Although they are the two men of the moment one looks like a kid and the other still bears the nickname The Kid.
They are Andrés Iniesta and Fernando Torres. This weekend they’ll both play their last games for the clubs they truly and absolutely love – Barça and Atlético.
What’s more they’ll each finish with trophies having been freshly pressed into their hands – the “right” way for two legends. Two gents.
Iniesta, as you read this, is crying while he tries to say goodbye to his team-mates and various club officials in a ceremony because saying “adios!” in front of a packed Camp Nou on Sunday against Real Sociedad isn’t really sufficient homage for the man many consider to be the greatest in Spain’s football history.
He arrived in tears, aged 13 and with his heart broken that his parents, having wept themselves dry too, promised they’d be there to pick him up at the end of his first day in Barcelona but weren’t.
Because they knew, deep down, that if they picked up their son and he was still traumatised they’d simply whisk him up and remove him from the club before driving the seven hours home to near Albacete.
He was literally a tiny kid then and, apart from the grey flecks and the receded hairline, still looks about 22.
But his sign-off is to have captained Barça to the Liga and Copa double. A signature with a flourish.
A massive achievement for someone who, as leader, had to play a significant role in patching up wounds in August as Neymar wrenched himself free of the club in a hurtful, damaging and embarrassing manner.
A leader who had to tell his fellow troops after having been utterly mauled by Real Madrid in the Spanish Supercup “we can fight back, honestly we can”.
And Torres. El Niño.
The Kid came back to Atleti, not because it was his only option on leaving Milan, but because when his beloved grandfather made him promise to be a loyal Atleti fan all his life young Torres took it brutally seriously.
Since returning to Los Rojiblancos his relationship with the man he once actually captained, despite Diego “Cholo” Simeone being significantly older than him, has been a little choppy.
Not spiteful, not ruined …but not totally harmonious.
So there might have been a little frisson late on Wednesday night when the other substitutes with ambitions to come on for Atleti, with the Spaniards already assured of lifting the Europa League trophy because they led Marseille 3-0, saw the clock tick past 89 minutes.
Thomas Partey and Juanfran had already entered the fray.
Just one more switch could be made and Simeone was high up in the Stade Lyon main stand because he’s banned by Uefa after his unseemly, but typical, outburst in London against Arsenal.
I guess they were wondering, those on the bench, whether Cholo might order his assistant, Germán “Monkey” Burgos, to leave the club legend hanging?
Torres, like a good ’un, had been trotting up and down that Stade Lyon touchline for what seemed like an eternity.
Was that a little trench emerging as he sprinted 20 metres, turned and sprinted back over and over and over again?
Then came the moment. Two-goal Griezmann took the decision out of Simeone’s hands. The Frenchman, after the 3-0 moment, trotted over to Burgos and demanded that Torres replace him. A magnificent gesture and the two men hugged as they swapped places for the last couple of minutes.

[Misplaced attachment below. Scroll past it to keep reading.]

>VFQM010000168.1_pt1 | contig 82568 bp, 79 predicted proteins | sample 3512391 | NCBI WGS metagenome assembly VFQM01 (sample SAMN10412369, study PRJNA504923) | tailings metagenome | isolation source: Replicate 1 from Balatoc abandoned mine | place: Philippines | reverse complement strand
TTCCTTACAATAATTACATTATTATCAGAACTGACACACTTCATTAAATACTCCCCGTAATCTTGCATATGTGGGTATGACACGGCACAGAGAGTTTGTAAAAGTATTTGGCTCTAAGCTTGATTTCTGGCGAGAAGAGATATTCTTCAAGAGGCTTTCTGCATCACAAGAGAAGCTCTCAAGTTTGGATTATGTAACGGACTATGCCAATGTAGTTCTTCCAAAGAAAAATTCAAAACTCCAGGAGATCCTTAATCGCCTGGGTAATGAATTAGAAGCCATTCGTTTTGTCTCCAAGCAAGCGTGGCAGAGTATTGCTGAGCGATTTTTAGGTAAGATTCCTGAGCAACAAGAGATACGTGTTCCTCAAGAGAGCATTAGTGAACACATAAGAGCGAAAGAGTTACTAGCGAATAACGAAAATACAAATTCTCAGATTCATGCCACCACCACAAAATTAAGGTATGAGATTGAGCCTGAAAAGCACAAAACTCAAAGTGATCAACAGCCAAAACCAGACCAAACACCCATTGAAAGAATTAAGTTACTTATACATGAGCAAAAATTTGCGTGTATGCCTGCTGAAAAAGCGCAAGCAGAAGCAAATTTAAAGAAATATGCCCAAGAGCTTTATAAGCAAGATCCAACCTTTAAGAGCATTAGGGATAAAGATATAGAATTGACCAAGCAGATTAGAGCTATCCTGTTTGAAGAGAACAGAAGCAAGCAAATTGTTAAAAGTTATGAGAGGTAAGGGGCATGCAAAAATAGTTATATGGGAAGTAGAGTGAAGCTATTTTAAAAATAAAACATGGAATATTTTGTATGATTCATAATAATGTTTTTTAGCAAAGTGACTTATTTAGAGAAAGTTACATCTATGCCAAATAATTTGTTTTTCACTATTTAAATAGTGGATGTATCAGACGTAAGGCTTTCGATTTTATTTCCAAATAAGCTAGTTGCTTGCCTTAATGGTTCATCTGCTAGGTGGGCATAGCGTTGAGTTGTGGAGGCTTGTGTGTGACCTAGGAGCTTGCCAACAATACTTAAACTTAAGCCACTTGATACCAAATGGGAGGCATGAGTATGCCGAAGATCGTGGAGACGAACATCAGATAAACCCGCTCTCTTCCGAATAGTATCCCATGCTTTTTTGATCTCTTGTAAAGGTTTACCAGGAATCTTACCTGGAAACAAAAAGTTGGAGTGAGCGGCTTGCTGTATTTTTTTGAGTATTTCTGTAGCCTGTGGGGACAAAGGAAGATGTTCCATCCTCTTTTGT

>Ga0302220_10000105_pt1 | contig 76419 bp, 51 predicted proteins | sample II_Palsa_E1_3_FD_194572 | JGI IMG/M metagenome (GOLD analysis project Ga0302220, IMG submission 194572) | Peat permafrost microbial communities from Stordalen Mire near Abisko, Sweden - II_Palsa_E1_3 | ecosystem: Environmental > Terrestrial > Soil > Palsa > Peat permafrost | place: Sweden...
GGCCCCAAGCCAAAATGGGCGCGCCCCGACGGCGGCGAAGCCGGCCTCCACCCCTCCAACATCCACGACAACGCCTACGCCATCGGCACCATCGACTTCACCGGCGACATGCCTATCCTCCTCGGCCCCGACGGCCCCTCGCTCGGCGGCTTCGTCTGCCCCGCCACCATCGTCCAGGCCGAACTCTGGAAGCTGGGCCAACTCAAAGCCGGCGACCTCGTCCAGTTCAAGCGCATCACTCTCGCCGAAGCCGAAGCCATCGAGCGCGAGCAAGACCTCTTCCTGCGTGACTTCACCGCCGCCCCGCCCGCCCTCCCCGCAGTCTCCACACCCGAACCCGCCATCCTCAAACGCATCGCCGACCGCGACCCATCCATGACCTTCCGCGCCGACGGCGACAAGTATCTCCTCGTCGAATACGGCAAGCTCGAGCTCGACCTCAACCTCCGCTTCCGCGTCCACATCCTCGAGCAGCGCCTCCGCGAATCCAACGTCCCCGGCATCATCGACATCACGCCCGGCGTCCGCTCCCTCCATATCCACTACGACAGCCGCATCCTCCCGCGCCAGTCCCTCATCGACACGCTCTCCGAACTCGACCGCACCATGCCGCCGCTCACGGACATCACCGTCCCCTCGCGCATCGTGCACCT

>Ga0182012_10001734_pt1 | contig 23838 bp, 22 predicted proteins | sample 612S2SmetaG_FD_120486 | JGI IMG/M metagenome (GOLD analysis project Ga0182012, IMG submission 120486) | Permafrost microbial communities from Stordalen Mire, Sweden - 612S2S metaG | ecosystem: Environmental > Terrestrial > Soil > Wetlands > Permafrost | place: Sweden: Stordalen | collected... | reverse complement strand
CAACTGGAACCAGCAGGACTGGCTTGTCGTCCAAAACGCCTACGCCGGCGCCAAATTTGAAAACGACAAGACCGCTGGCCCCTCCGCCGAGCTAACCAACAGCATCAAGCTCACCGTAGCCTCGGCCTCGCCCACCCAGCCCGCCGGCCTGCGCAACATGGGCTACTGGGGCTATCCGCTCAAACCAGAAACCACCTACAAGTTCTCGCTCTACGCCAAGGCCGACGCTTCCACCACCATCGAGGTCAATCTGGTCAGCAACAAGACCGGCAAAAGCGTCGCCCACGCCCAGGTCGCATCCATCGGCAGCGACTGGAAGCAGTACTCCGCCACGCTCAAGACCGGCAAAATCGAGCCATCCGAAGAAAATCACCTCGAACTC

It took my mind back to briefly sharing a moment of triumph with Torres.
It was in Munich and Chelsea had just won the Champions League thanks, partly, to the corner he forced in the last minute for Mata to cross and Didier Drogba to head home one of the best, and most unfeasible, goals in Champions League history.
Backstage in the Allianz Arena I’d just interviewed Mata and Frank Lampard in a private dressing room, with the European Cup, and as I was leaving through the main lounge out walked El Niño.
Because we get on well, and partly because he’d had a Heineken or two, he shouted: “Hola, Amigo!” and reached out for one of those Mediterranean hugs which we Scots shy away from by nature.
Anyhoo, the moment being the moment and all that, I reciprocated and was shocked that he felt flimsy, bony and breakable.
Different from the imposing, muscular centre forward he’s once again become back home.
2012 was a difficult time in his life.
He wasn’t enjoying himself much with the Blues.
His recuperation from a knee problem incurred with Liverpool and worsened when playing in the World Cup final and crossing for what would become Iniesta’s infamous winning goal had cost him mentally and physically.
The spirit was willing but mind and body were trailing a little behind. Nor did he feel particularly wanted at the Bridge.
Be all that as it may he helped them win that Champions League, scored a beauty in winning the Europa League final the following season and has, now, won his first ever trophy with the club of his heart – Atleti.
A point on Sunday, against Éibar, would guarantee second place, ahead of Madrid, for only the second time in 22 years.
And, having finally authorised his presence on the pitch in the final, Simeone spoke about Torres. It was “pukka” too.
“For Fernando this is a dream made reality. On Sunday I hope the stadium absolutely explodes in gratitude to him, he’s a fantastic guy. Everything he’s got he earned, himself, I never gifted him one single thing.”
Then, a couple of hours after Torres says goodbye to the fans who love him so, SO much at Atleti, Sunday night will conclude with a mass love-in for Iniesta at the Camp Nou.
You’ll read more about that here, and about him, because there’s still a chance he sees off his career in Europe with a World Cup win. Watch this space.
Thanks kids, Andrés and Fernando, it’s been emotional.